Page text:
Rental Guide

Rental Guide for Dubai

The great Dubai property boom of 2008 was followed by the Dubai property bust of 2009, when prices sank by up to 60 percent, cranes stopped turning and many of the city’s building projects were canned, stalled or fast-tracked from the drawing board to the waste bin. In the midst of this slowdown, property scandals and disputes became more common, and government authorities quickly moved to crack down on those looking to take advantage of the changing fortunes in the emirates. Fast forward to 2012 and the troubles have moved down the food chain, from developers and owners to tenants, and there have been a number of well-publicised rental scams in the past year.



Signing the contract

You’ve found the apartment of your dreams. So how can you go about securing it quickly and efficiently, without the wool being pulled over your eyes?
 Check the internet to see that the rent is reasonable (Editor's note: try - according to the Decree No 2 of 2011, the Index will provide a fair range reflecting an updated market analysis in Dubai) then make sure you see evidence of proof of ownership from the landlord, such as a title deed or original sales contract and passport copy. To secure the property, you’ll have to pay a five percent deposit to the landlord. Make sure you use a reputable Real Estate Regulatory Agency [RERA]-approved agent.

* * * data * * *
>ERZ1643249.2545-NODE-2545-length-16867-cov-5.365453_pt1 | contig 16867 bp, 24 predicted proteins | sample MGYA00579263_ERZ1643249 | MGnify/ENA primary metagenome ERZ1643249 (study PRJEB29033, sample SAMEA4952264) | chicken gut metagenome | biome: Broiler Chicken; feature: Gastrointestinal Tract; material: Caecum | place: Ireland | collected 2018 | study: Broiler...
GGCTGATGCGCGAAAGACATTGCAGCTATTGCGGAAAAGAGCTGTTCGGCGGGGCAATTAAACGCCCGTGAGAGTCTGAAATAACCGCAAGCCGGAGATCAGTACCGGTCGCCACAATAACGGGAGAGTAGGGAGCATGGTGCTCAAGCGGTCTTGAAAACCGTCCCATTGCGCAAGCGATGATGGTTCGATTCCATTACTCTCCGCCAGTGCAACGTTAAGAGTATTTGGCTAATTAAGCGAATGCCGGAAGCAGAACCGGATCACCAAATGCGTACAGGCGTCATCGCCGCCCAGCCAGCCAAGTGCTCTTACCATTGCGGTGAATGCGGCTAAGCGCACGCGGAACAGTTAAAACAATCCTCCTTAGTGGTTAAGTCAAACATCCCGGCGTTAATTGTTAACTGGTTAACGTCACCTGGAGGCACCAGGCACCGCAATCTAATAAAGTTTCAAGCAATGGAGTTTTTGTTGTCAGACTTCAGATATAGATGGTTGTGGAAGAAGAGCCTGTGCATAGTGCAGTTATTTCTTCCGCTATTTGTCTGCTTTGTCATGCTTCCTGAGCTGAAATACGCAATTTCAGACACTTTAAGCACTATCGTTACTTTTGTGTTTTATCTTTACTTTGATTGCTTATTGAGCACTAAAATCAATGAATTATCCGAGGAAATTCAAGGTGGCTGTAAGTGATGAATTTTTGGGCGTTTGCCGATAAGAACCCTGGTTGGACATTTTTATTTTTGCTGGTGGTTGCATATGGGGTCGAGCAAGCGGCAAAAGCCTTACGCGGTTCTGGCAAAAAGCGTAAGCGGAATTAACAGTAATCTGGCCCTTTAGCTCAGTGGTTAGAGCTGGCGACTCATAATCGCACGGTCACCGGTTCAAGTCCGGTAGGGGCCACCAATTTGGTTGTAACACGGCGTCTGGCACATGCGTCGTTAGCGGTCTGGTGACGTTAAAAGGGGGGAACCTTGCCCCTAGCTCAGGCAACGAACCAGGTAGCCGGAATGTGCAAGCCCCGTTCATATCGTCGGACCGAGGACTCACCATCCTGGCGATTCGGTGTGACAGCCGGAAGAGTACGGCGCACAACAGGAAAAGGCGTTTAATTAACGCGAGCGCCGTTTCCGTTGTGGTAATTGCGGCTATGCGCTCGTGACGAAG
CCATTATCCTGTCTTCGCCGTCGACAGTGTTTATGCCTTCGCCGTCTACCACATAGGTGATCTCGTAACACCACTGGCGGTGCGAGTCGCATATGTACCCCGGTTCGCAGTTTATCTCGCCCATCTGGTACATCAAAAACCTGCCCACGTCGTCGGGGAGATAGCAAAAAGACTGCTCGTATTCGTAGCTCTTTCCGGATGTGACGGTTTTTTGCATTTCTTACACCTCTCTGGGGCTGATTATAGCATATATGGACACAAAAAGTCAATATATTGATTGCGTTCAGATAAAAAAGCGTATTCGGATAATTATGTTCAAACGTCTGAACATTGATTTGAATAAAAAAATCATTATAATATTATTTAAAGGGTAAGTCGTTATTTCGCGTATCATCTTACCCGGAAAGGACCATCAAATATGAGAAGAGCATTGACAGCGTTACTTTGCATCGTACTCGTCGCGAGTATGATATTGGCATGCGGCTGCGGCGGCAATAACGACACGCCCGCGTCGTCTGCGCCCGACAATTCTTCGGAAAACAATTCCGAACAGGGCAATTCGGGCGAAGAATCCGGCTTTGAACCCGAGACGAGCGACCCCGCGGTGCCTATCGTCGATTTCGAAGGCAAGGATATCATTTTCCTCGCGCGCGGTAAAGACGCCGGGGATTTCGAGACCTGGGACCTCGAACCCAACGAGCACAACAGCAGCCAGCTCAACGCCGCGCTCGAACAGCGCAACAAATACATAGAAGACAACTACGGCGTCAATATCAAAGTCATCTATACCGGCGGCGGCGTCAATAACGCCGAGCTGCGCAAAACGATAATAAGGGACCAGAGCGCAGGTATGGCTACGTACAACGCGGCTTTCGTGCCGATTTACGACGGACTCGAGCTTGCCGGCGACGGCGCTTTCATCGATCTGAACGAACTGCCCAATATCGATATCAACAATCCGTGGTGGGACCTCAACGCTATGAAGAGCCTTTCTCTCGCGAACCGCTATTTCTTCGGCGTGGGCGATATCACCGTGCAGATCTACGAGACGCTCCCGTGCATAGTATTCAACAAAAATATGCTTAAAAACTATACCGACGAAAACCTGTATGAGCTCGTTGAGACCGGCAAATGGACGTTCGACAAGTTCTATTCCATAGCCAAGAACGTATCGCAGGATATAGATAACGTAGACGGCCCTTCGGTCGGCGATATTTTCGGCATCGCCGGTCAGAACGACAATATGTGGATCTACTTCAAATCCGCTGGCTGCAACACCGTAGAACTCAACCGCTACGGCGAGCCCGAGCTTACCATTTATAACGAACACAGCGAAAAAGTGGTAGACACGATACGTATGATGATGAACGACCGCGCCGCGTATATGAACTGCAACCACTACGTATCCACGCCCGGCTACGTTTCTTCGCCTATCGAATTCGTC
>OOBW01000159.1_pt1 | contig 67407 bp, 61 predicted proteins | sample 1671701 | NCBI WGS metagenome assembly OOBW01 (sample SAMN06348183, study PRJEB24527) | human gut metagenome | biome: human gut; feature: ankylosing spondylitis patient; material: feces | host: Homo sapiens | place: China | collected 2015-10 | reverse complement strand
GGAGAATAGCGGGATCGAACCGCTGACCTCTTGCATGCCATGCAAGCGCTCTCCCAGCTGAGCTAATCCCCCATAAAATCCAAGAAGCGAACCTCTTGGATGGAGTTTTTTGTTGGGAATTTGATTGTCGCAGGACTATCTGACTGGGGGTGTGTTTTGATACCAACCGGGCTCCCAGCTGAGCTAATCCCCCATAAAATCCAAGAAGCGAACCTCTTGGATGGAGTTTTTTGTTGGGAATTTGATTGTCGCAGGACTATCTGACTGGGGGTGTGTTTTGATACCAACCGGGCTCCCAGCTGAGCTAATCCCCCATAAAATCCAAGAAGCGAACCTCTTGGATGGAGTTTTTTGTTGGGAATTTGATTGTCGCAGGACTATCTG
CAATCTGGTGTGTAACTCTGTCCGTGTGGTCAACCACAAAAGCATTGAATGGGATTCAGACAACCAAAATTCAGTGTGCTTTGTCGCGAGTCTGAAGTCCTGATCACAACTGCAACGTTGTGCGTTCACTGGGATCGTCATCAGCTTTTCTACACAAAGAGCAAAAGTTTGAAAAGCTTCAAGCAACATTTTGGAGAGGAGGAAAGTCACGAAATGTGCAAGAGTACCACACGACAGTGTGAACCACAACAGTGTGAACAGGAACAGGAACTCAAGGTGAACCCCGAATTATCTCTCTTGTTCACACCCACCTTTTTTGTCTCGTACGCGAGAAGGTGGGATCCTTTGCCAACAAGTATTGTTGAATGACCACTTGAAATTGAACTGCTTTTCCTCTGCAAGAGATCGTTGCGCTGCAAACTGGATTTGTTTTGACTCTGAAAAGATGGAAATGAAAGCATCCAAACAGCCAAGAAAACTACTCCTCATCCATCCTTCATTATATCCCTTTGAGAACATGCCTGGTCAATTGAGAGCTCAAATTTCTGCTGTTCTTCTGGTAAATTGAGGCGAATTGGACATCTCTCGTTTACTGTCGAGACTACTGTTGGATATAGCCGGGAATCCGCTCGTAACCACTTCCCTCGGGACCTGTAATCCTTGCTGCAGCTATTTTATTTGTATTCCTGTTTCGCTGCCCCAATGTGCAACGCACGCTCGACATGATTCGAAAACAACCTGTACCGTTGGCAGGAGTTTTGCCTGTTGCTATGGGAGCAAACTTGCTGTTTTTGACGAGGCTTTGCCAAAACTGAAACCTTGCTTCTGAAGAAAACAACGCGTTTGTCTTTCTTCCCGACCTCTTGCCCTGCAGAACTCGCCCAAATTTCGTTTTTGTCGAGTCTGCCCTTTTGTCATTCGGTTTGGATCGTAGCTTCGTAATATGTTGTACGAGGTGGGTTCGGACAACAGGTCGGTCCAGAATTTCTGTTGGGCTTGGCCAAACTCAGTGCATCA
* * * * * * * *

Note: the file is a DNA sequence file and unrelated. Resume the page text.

What questions should you ask the agent?
Who is liable for the chiller [A/C] fees? Chiller fees are usually charged on properties that have a centralised A/C. Typically, it is the landlord who pays the chiller charges, but there are certain areas in Dubai where chiller fees are charged separately. (Editor's note: it is often the case that the cost of A/C connection is the responsibility of the landlord and the cost thereafter is the tenant responsibility.)

How can you spot a dodgy estate agent, and what steps can should you take to ensure they’re the real deal?
The tenant should ask to see the agents’ business card, as well as their RERA card. This will show that the agent is a certified broker through RERA and is not a freelancer – freelancing is illegal. Check that they are registered on the land department website